Bedwetting or sleep wetting or nocturnal enuresis is defined as unintentional urination during sleep occurring after the age when bladder control is usually established. Bed wetting can be of two different types; primary and secondary.
In primary variety of bedwetting the affected child is yet to stay dry for a prolonged of time
secondary variety of bed wetting the affected child or sometimes an adult start to wet bed unintentionally after staying dry for a considerable period of time.
According to the psychiatrists bedwetting is defined as repeated episodes of urination in the bed for at least two occasions in a week over a period of consecutive 3 months and also these episodes are not associated with any drug use or due to any underlying medical conditions.
It is the most common urological complaint during childhood. In most of the cases bed wetting occurs just because of delay in development rather due to an emotional or physical problem. There are only small numbers of cases about 5 to 10 cases out of 100 cases which occur due to any actual underlying physical illness. In many children with problem of bedwetting there are family histories of bed wetting.
It is estimated that most of the girl children remain dry at night by the age of 6 years whereas in cases of boys the age is 7 years and the by 10 years of age about 95% of the children remain dry in the night.
In adults the incidence of bedwetting is about 0.5% to 2.3%.
1. Persistent bedwetting even after 6 to 7 years of age
2. Bedwetting is associated with certain characteristic features like pain during urination, passage of pink urine, unusual degree of thirst and snoring (due to obstructive sleep apnea)
3. Starting of bedwetting after a period of remaining dry
As such there are no physical complications associated with bedwetting rather it may have negative mental impacts. These are
1. Poor social esteem:
a. How bedwetting can limit social activities like sleepovers or camping
b. Attitude of the care giver. Anger, rejection and punishment might cause stress in the child
c. Duration of bedwetting
d. Treatment failures
e. Extent of social isolation by other persons (peers)
2. Behavioral problems: there are chances that bedwetting might lead to behavioral changes. Both punishment and shaming of the affected child may deteriorate the situation further.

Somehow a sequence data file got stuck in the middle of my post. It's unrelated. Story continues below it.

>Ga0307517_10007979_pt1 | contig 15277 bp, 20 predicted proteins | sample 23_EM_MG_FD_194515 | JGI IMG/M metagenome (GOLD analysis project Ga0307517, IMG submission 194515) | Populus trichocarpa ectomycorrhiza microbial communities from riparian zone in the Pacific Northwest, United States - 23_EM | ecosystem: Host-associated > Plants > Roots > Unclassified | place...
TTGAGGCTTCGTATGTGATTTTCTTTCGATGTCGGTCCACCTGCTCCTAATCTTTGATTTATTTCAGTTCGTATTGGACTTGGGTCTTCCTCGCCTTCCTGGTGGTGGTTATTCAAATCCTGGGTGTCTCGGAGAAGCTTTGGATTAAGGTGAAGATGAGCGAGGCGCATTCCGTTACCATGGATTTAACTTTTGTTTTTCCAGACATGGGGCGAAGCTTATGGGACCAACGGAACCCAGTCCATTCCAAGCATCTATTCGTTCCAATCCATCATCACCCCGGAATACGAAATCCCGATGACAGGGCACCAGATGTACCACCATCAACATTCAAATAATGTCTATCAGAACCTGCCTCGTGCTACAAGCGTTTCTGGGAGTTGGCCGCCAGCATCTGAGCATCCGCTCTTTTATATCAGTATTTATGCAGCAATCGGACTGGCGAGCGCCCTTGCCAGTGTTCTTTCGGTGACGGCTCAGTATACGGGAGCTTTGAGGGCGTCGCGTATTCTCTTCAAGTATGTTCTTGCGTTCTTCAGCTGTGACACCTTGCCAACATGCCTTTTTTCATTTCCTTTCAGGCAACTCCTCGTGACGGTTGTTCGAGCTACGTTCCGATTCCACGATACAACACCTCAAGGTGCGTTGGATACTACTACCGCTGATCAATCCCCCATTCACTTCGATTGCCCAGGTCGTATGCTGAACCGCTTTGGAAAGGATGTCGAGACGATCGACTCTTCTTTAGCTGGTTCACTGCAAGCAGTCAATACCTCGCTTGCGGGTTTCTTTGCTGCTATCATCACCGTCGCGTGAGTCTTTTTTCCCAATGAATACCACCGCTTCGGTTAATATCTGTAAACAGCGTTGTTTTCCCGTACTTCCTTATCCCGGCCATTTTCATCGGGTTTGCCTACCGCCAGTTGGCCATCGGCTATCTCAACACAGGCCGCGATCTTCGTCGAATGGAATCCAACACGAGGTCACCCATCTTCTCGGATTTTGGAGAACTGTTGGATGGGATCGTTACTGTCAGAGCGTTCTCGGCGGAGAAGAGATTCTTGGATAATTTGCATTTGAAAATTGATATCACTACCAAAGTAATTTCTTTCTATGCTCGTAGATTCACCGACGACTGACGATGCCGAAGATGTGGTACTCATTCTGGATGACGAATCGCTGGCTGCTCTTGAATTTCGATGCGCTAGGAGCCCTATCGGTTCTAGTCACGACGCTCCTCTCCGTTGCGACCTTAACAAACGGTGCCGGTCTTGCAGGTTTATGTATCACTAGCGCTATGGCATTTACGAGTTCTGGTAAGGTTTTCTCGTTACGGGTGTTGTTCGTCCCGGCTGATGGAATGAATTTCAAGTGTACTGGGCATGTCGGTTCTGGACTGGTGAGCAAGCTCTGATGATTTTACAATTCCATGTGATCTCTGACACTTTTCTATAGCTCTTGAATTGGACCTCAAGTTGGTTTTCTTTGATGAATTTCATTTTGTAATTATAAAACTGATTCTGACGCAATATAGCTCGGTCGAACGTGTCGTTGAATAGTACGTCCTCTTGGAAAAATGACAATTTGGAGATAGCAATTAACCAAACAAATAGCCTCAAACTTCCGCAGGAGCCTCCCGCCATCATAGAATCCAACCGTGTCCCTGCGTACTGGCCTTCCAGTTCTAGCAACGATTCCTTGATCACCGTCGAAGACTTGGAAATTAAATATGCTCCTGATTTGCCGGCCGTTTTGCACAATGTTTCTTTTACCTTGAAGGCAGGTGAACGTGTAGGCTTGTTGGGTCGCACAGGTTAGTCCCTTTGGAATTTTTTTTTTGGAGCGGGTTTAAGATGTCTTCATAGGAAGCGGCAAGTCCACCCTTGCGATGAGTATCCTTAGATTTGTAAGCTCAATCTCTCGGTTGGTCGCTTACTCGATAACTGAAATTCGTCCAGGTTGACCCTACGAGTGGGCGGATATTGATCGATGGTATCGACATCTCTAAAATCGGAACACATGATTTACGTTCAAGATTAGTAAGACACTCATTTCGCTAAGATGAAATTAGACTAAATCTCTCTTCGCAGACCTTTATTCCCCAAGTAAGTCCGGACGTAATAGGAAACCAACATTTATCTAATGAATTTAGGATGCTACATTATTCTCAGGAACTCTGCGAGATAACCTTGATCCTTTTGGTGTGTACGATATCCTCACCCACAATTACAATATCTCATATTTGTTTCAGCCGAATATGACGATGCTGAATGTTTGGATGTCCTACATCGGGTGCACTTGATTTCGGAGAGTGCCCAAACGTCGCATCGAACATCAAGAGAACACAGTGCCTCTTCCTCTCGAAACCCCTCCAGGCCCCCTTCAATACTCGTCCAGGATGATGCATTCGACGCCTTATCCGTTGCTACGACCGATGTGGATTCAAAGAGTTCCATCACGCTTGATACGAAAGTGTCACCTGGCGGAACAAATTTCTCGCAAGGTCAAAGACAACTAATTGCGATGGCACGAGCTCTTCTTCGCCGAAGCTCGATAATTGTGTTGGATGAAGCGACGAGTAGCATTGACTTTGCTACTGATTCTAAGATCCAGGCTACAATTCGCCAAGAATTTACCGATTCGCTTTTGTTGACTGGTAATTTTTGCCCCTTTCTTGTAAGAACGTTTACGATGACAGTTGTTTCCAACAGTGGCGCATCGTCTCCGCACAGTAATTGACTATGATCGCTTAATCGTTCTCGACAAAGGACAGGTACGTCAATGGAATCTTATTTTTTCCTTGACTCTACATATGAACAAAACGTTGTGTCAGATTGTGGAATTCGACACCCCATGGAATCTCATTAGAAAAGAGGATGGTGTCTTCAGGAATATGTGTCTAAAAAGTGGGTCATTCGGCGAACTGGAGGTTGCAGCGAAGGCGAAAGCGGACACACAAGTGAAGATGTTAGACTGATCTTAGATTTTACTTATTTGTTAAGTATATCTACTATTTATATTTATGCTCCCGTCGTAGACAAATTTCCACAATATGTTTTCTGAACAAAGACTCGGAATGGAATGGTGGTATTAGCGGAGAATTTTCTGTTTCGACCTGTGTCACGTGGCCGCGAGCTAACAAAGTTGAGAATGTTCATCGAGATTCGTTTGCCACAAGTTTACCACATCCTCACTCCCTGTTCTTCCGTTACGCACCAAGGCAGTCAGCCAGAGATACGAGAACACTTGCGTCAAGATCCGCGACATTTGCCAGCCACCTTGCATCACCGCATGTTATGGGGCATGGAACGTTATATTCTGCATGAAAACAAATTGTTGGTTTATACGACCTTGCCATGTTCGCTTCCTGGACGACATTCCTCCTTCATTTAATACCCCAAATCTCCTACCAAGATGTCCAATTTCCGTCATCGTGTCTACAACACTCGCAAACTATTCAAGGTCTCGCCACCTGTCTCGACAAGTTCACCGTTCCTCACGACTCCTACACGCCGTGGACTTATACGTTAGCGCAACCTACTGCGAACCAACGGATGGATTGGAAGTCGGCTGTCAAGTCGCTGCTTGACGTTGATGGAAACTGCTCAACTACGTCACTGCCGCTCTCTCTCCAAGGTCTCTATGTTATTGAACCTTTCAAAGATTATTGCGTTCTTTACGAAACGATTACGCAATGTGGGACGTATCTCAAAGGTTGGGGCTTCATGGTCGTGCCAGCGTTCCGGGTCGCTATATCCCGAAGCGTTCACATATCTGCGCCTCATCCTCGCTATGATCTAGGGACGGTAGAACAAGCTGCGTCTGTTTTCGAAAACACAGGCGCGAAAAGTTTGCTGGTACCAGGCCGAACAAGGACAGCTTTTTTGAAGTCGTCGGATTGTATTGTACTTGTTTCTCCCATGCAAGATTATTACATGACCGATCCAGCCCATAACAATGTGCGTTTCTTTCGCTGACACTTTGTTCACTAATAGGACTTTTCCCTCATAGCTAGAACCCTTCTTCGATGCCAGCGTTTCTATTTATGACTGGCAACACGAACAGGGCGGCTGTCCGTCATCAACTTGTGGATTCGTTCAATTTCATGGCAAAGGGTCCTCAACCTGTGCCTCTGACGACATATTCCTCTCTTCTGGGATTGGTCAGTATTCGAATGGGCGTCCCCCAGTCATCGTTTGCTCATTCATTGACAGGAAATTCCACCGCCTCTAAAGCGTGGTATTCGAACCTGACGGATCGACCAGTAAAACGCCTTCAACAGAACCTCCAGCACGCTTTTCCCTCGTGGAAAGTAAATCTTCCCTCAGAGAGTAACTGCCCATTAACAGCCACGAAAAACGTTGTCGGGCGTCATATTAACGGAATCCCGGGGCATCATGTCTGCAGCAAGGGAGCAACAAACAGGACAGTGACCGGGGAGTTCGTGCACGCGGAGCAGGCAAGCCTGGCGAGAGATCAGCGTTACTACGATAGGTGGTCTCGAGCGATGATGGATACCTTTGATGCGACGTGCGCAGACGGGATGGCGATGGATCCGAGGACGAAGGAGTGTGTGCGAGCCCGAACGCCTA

Sometimes rashes may appear at the bottom area of the child due to prolonged contact with urine.
As such the underlying causes of bedwetting are not clear. However several factors are known to play important roles. These are
1. Having a small bladder.
2. Inability to sense the fullness of the bladder and the need to evacuate it.
3. Hormonal problem: in many children during night time, the production of anti diuretic hormone (ADH) is inadequate, leading to production of large amount of dilute urine
4. Stress might trigger bedwetting. Stress in child can occur in various forms like school change, becoming brother or sister, attending new school, sleeping away from home in a new place etc
5. Urinary tract infection may lead to inability to control bladder activities with painful urination, passage of pink to frank red urine (passage of blood), painful urination, fever etc.
6. Diabetes: dryness during the day time and wetting only in the night might be the first symptom of diabetes in children.
7. Constipation: frequent episodes of irregular bowel movement may interfere with the ability of the bladder to hold urine.
8. Under rare circumstances may arise where, there might be structural problem in the nervous system or urogenital tract of the body which might lead to bedwetting
9. Genetic component: bedwetting in a child is strongly associated with bedwetting history of parents.
10. Attention deficit/hyperactivity disorder: children with this disease are at increased risk of bedwetting.